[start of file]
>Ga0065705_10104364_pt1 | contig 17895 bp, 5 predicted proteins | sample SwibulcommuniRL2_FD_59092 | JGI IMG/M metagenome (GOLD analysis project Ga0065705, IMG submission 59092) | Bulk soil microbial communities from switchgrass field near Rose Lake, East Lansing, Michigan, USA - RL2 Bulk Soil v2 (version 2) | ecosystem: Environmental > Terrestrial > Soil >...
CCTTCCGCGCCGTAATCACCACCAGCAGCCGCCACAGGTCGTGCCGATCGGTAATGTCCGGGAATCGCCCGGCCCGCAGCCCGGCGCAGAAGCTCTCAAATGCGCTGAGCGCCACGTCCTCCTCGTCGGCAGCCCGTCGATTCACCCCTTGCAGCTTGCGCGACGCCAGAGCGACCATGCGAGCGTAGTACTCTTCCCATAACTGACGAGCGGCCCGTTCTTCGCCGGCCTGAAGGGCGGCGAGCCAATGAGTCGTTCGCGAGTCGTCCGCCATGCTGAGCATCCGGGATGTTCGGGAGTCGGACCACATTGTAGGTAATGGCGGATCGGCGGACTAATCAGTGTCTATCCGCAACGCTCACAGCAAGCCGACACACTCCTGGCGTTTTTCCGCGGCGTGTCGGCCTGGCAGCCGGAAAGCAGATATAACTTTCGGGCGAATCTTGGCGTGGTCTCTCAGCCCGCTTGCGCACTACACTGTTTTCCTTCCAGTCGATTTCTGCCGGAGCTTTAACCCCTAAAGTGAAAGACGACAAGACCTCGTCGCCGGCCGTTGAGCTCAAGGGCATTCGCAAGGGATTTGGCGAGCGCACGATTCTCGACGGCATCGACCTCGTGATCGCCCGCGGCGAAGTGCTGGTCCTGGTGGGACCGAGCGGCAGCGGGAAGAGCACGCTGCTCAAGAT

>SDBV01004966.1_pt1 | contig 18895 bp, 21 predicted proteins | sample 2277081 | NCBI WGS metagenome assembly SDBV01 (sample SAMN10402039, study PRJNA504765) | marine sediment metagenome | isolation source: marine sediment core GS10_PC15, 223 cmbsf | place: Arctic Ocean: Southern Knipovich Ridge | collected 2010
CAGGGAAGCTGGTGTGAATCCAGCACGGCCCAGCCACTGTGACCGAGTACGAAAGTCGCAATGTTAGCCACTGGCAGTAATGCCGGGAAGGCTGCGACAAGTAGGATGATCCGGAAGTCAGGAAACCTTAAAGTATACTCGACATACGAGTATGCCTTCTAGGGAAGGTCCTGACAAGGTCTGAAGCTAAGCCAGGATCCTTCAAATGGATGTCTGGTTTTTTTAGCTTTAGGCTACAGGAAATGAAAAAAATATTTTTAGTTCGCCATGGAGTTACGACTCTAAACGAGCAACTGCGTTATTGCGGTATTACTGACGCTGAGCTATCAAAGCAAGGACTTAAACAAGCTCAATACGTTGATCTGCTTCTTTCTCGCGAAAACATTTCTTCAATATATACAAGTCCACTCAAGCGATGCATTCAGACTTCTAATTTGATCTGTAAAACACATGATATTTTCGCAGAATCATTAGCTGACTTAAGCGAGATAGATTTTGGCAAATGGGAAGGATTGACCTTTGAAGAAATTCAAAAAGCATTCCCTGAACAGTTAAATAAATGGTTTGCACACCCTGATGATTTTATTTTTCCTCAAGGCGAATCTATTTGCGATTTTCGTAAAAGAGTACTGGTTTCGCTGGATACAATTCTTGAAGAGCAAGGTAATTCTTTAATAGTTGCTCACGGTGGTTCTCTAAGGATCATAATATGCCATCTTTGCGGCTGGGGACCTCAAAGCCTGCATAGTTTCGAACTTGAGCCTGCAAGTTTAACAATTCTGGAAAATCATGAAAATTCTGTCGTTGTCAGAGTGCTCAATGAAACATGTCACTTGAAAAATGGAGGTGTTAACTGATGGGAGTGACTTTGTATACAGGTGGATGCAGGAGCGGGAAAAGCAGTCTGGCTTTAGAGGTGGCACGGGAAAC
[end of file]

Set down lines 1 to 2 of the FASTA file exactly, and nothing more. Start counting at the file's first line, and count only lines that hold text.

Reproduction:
>Ga0065705_10104364_pt1 | contig 17895 bp, 5 predicted proteins | sample SwibulcommuniRL2_FD_59092 | JGI IMG/M metagenome (GOLD analysis project Ga0065705, IMG submission 59092) | Bulk soil microbial communities from switchgrass field near Rose Lake, East Lansing, Michigan, USA - RL2 Bulk Soil v2 (version 2) | ecosystem: Environmental > Terrestrial > Soil >...
CCTTCCGCGCCGTAATCACCACCAGCAGCCGCCACAGGTCGTGCCGATCGGTAATGTCCGGGAATCGCCCGGCCCGCAGCCCGGCGCAGAAGCTCTCAAATGCGCTGAGCGCCACGTCCTCCTCGTCGGCAGCCCGTCGATTCACCCCTTGCAGCTTGCGCGACGCCAGAGCGACCATGCGAGCGTAGTACTCTTCCCATAACTGACGAGCGGCCCGTTCTTCGCCGGCCTGAAGGGCGGCGAGCCAATGAGTCGTTCGCGAGTCGTCCGCCATGCTGAGCATCCGGGATGTTCGGGAGTCGGACCACATTGTAGGTAATGGCGGATCGGCGGACTAATCAGTGTCTATCCGCAACGCTCACAGCAAGCCGACACACTCCTGGCGTTTTTCCGCGGCGTGTCGGCCTGGCAGCCGGAAAGCAGATATAACTTTCGGGCGAATCTTGGCGTGGTCTCTCAGCCCGCTTGCGCACTACACTGTTTTCCTTCCAGTCGATTTCTGCCGGAGCTTTAACCCCTAAAGTGAAAGACGACAAGACCTCGTCGCCGGCCGTTGAGCTCAAGGGCATTCGCAAGGGATTTGGCGAGCGCACGATTCTCGACGGCATCGACCTCGTGATCGCCCGCGGCGAAGTGCTGGTCCTGGTGGGACCGAGCGGCAGCGGGAAGAGCACGCTGCTCAAGAT